Jazz Age Fashion at Fashion and Textile Museum London
"A charming exhibition with pieces across a range of styles of the decade. Loads of interesting photographs and beauty items too. A real treat with lovely music, glitzy costumes and everyday wear too."Buy it for £9.90
I recently visited the Fashion & Textile Museum in London for the first time ever! Though I knew of it’s existence I had never been before. This was a small exhibition of 1920s clothing, including daywear, outerwear, lingerie and of course the evening wear we know so well from the era. It also included a number of movie costumes from Baz Luhrmann’s 2013 Great Gatsby film.
London Fashion & Textile Museum is a small museum in South London but very much worth a visit, the gift shop for this exhibition alone was filled with wonderful treasures!
The exhibition is small but arranged over two floors. Large exhibits feature similar garments across a themed. The entrance prominently features outerwear. Jackets with thick fur stoles, woollen hats and the like arranged as though on a 1920s “streetcar”. The use of fur is prolific throughout the exhibition as it was in the decade, with many items such as rabbit and ermine collars present on the garments, even those designed to be worn indoors.
By far my favourite section of the exhibition was the lingerie and loungewear. It seems like the orientalism of this era really influenced loungewear in terms of prints, with lots of “kimono” style garments for putting over underwear. Although the silk teddy style of nightwear was popular, there is still something very feminine about the kimonos. I loved the knotted fringe on this printed “kimono” style dressing gown.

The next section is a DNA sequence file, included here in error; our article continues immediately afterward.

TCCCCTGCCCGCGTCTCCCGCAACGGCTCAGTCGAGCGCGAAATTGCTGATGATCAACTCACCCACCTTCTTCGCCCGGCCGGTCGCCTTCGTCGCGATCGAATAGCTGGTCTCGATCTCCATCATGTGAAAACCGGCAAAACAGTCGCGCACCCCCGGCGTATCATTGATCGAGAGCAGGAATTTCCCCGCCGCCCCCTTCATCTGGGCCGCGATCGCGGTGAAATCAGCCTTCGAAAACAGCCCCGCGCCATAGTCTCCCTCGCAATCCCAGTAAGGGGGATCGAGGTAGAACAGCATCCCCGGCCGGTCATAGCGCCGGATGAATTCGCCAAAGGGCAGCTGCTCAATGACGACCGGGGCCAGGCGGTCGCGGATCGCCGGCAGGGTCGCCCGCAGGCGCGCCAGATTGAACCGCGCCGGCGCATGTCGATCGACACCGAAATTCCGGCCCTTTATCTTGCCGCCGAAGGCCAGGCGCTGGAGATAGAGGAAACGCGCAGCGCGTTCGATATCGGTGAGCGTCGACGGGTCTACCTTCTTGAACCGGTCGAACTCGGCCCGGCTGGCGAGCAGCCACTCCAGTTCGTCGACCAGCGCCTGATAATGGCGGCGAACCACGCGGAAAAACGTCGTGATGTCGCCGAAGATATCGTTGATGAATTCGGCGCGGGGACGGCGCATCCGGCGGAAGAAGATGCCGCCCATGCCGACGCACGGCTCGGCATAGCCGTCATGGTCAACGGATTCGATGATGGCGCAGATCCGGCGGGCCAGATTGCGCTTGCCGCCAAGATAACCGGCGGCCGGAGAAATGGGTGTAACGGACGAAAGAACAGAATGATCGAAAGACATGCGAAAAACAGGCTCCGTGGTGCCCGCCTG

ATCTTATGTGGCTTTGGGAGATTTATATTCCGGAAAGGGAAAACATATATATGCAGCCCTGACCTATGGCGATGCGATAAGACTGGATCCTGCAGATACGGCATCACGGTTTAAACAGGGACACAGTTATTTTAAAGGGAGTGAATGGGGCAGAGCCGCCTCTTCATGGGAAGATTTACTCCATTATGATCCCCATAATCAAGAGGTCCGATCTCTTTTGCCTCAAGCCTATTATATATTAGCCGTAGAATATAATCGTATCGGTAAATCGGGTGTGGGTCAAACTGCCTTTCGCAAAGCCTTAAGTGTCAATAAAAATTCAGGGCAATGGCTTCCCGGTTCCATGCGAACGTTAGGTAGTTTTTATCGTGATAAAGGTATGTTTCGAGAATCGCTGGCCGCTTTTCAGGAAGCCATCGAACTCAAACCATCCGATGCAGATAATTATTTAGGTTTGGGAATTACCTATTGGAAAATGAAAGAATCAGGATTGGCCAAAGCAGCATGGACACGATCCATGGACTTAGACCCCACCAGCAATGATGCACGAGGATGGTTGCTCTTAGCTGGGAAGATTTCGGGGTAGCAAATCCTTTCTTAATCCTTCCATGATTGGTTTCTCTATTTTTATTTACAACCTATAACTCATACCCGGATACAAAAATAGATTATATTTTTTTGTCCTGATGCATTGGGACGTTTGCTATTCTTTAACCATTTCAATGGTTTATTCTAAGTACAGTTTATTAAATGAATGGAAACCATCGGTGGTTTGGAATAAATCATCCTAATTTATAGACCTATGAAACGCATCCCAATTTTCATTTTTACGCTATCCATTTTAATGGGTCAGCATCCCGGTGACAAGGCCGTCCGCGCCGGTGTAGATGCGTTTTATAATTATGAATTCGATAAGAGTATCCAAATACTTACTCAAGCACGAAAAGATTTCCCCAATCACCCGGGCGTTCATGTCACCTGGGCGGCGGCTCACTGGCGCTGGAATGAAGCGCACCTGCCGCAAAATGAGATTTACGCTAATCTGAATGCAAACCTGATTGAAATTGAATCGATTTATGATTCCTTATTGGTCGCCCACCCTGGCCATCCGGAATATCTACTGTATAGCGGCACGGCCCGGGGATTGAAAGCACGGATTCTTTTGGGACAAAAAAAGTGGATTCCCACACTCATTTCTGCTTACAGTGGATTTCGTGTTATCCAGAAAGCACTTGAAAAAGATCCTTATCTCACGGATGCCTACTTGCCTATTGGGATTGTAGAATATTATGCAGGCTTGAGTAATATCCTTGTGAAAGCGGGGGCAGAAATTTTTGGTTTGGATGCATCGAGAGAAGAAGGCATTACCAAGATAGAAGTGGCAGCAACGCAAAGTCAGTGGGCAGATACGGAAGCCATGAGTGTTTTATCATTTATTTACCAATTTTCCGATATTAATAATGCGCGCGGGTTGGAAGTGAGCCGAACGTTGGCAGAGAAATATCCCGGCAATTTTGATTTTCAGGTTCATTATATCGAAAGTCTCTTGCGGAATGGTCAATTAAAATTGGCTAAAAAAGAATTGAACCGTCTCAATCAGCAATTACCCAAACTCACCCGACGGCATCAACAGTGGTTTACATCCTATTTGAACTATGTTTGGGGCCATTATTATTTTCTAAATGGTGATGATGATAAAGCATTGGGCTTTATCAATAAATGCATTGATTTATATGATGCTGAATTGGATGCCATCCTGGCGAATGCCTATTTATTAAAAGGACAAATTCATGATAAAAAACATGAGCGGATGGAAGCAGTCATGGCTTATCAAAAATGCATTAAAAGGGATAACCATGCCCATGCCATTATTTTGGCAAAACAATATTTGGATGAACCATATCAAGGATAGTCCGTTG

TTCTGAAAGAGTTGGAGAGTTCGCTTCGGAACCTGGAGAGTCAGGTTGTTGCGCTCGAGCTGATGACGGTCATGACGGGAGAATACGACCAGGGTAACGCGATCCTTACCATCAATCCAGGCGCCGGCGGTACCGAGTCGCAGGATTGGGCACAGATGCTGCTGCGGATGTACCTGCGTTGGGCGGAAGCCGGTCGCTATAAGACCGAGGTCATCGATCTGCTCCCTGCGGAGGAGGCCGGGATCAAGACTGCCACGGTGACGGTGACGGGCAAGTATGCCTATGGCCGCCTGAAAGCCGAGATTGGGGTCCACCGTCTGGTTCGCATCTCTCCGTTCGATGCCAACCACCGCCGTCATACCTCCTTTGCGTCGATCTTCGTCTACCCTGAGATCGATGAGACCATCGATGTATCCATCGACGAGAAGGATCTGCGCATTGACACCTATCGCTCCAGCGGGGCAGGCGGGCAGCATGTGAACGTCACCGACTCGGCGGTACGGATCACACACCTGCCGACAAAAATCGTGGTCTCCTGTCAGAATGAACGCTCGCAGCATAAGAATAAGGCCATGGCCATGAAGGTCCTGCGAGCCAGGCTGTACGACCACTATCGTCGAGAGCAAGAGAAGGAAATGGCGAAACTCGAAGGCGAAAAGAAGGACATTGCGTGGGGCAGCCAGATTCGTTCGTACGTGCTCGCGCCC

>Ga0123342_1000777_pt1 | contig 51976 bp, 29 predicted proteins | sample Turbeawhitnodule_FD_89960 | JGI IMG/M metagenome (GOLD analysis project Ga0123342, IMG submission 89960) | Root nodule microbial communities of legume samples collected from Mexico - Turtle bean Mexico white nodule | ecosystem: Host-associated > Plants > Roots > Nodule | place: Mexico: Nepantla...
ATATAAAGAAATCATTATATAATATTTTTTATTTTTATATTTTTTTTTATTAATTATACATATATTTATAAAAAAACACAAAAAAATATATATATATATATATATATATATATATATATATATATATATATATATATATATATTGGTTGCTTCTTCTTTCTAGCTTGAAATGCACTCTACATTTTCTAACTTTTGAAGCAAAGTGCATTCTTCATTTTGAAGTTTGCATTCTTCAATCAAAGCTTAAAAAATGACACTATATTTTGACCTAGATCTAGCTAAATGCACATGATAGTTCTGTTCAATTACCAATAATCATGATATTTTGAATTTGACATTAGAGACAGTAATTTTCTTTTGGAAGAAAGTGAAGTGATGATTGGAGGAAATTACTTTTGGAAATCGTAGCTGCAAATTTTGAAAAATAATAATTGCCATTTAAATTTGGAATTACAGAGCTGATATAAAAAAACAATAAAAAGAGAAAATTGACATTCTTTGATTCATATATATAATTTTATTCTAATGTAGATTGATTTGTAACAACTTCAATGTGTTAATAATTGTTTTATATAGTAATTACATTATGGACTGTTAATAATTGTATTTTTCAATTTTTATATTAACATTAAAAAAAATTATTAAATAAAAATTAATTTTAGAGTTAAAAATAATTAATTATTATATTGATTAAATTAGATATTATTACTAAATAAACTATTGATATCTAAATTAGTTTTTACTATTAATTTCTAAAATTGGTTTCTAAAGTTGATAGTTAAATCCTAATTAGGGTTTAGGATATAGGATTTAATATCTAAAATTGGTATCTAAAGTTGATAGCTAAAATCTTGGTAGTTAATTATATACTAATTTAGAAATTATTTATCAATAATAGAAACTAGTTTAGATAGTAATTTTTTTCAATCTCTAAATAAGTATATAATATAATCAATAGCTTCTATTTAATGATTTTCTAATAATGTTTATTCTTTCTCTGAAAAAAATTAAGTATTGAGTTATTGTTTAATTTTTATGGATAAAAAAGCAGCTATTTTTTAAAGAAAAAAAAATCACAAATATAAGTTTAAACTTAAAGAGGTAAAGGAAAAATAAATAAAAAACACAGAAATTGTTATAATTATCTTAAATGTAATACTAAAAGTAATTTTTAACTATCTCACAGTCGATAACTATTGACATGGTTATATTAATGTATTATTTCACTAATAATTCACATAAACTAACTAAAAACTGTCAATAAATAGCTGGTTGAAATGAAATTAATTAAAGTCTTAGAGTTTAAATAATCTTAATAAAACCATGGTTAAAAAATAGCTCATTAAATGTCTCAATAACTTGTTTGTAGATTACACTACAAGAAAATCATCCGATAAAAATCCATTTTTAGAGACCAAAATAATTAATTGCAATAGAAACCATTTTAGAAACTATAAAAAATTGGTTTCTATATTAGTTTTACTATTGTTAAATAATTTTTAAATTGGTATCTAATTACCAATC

I have been planning my own dressing gown project for a while, so seeing this has really inspired me! I plan to use Named Clothing pattern Asaka pattern in a bright silk print.
I really enjoyed this exhibition for the styles of daywear it displayed. Often when we think of 1920s fashion we consider only the evening “flapper” style, a style which really was not worn by all at all. We forget that this was an age of decadence but that meant for daywear too. Light, girlish fabrics such as batiste and lawn were popular daywear choices. And not everything was slim cut and short. In fact, most things were certainly not that far above the knee, a common misconception that the miniskirt was popular is largely false. Ankles were appropriate, but knees where fairly rare to be seen and would have been a bold statement, if a little vulgar even for a bold fashionista.
Cotton lawn dresses were often drop-waisted but with full, floating skirts that came to below the knee.
I strongly recommend visiting this exhibition, it’s a great value exhibition and it’s great to support this small museum!<